The invention relates to miter saws, and in particular, to a slide compound miter saw. It is commonly known in the art to include in a slide compound miter saw a base having a pedestal and a turntable mounted on the pedestal for pivotal movement about a vertical axis. The pedestal and turntable each include smooth upper surfaces that combine to form a continuous work piece support surface for supporting the work piece during cutting thereof. An elongated, vertical support fence is mounted on the support surface to provide additional support to the work piece. Typically, the turntable is adjustable to a plurality of predetermined positions that allow for relatively precise cutting at predetermined miter angles relative to the work piece support fence.

It is also known in the art to include a cutting unit mounted on the base and having a saw arm and a mounting arrangement for mounting the saw arm to the base to allow pivotal movement of the cutting unit about a first horizontal axis between a cutting position and a non-cutting position and about a second horizontal bevel angle axis to allow adjustment of the bevel angle of the saw unit so that compound cutting of the work piece can be achieved. The mounting arrangement of the slide compound miter saw typically allows sliding movement of the saw unit in the forward and rearward directions in order to accommodate or allow cutting of larger work pieces.

As shown in U.S. Pat. No. 5,146,825, one known slide compound miter saw includes a base having a turntable and a support member connected to the turntable. A pair of support rods are slidably mounted to the upper end of the support member and are fixed to the saw unit to allow the saw unit to slide relative to the work piece support surface.

Most miter saws also include a fixed or upper blade guard and a retractable lower blade guard. It is known in the art to include a mechanism that causes pivotal movement of the lower blade guard from a surround position to a non-surround position when the saw unit is lowered from a non-cutting position to a cutting position.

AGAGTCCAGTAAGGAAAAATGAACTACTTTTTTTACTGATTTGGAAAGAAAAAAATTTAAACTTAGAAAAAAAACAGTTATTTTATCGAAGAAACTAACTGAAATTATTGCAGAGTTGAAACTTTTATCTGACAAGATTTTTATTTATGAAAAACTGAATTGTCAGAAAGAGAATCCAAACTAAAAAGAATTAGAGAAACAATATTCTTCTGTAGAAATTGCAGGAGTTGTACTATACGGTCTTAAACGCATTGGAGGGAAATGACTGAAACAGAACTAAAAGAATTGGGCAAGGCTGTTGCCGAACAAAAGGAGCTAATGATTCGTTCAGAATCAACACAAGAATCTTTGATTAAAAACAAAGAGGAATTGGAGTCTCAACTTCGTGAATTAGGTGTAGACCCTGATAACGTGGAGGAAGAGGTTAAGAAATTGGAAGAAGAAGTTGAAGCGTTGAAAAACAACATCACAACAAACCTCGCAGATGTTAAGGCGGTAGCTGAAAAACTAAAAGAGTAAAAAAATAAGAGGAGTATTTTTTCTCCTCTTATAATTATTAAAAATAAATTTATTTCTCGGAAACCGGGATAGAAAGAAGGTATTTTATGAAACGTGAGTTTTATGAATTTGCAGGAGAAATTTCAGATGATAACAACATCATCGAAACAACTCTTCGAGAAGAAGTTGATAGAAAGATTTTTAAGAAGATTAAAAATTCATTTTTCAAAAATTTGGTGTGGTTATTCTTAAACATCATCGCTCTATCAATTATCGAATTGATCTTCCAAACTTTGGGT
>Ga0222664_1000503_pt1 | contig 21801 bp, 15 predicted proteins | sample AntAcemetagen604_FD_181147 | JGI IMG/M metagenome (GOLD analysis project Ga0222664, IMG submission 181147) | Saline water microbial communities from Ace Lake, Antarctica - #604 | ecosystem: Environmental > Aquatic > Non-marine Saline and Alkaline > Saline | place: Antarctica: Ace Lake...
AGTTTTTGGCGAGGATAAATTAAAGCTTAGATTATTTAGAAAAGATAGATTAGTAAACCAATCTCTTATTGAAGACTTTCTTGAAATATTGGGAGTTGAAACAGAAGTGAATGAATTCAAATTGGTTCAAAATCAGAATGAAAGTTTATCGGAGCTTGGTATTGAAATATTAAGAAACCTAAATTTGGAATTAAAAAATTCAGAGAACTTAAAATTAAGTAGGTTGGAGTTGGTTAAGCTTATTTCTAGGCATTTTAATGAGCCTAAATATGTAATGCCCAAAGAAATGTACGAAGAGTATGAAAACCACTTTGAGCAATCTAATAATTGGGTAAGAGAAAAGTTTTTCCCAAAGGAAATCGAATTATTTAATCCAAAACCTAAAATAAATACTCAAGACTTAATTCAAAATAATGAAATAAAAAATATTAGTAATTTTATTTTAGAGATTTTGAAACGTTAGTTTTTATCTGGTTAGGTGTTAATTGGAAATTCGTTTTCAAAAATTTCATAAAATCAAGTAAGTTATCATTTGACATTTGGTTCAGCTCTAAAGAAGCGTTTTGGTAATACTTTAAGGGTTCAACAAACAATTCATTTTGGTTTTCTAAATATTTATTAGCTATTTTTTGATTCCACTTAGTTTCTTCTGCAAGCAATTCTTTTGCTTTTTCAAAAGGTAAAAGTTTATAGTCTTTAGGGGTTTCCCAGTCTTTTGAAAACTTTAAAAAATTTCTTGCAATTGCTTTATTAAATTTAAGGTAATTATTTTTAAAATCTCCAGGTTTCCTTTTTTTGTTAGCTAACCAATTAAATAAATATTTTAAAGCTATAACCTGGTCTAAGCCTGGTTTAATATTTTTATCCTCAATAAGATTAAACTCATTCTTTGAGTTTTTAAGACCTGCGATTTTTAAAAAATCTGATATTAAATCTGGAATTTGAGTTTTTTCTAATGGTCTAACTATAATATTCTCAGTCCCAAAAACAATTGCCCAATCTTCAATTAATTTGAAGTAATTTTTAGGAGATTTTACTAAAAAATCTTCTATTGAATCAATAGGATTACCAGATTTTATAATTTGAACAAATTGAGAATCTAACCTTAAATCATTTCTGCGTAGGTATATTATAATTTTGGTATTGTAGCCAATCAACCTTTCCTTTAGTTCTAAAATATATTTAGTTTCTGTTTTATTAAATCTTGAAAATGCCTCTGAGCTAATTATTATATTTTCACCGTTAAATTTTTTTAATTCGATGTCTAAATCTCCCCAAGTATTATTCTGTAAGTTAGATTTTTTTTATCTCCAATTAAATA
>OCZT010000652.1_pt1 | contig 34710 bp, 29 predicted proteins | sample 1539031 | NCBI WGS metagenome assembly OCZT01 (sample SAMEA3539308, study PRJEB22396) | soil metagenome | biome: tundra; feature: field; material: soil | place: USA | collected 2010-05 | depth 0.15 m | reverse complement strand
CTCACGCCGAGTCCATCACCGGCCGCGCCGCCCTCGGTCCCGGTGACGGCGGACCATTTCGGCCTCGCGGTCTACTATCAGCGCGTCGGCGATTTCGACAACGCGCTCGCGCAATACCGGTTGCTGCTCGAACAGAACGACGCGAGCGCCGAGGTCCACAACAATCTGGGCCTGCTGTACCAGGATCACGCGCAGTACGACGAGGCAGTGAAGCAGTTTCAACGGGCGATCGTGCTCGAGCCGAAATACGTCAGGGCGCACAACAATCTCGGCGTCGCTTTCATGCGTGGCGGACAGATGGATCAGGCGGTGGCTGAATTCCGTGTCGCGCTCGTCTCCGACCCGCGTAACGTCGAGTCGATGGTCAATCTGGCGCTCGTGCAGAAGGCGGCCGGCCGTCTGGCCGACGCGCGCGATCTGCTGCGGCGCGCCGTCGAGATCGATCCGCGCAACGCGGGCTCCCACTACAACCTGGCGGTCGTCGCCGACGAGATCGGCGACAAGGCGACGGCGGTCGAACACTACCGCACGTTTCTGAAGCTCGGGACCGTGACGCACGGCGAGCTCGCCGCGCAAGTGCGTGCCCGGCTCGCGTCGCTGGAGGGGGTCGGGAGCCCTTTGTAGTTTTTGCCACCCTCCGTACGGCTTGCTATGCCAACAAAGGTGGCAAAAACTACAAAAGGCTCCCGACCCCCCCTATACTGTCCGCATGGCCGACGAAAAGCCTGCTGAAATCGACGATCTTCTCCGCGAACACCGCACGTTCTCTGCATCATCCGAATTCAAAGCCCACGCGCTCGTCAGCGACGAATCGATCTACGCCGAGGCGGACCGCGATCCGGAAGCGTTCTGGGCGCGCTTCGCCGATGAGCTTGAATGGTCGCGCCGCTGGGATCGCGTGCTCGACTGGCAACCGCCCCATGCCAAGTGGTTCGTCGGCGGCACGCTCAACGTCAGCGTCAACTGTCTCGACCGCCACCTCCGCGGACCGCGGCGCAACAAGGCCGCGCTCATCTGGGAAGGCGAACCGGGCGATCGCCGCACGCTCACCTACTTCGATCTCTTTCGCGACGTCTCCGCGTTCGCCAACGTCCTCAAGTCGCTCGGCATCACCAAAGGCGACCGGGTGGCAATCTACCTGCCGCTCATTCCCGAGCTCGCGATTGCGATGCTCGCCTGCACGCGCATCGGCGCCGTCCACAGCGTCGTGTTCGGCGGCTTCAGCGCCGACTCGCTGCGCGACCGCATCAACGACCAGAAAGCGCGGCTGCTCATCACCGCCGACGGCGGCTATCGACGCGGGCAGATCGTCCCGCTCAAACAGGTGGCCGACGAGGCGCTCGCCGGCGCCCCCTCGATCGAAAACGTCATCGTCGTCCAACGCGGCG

SUMMARY OF THE INVENTION

Known slide compound miter saws suffer from a number of deficits or disadvantages. First, the mechanism for allowing adjustment of the turntable about the vertical axis to the predetermined positions does not allow micro-angular adjustment relative to any such predetermined position in order to engage in cutting of a work piece at a miter angle that is not a true 15, 30, 45 or 60 angle.

Second, known slide mechanisms in slide compound miter saws require high tolerance bearings and are typically expensive and difficult to manufacture because of the complexity of the mechanism connecting the cutting unit to the base. The mechanism is complex because of the need to arrange for sliding movement of the cutting unit in the direction of the bevel angle axis, pivotal movement of the cutting unit about the bevel angle axis, and pivotal movement of the cutting unit about the horizontal axis between cutting and non-cutting positions.

Third, known slide compound miter saws currently do not provide a convenient means for adjusting the bevel angle beyond 0 (i.e., beyond a vertical position in the negative bevel angle direction) or in the opposite direction beyond 45 (in the positive bevel angle direction). The ability to conveniently adjust the bevel angle beyond 0 or beyond 45 allows cutting of the work piece at bevel angles that are not true 0 or 45 from vertical.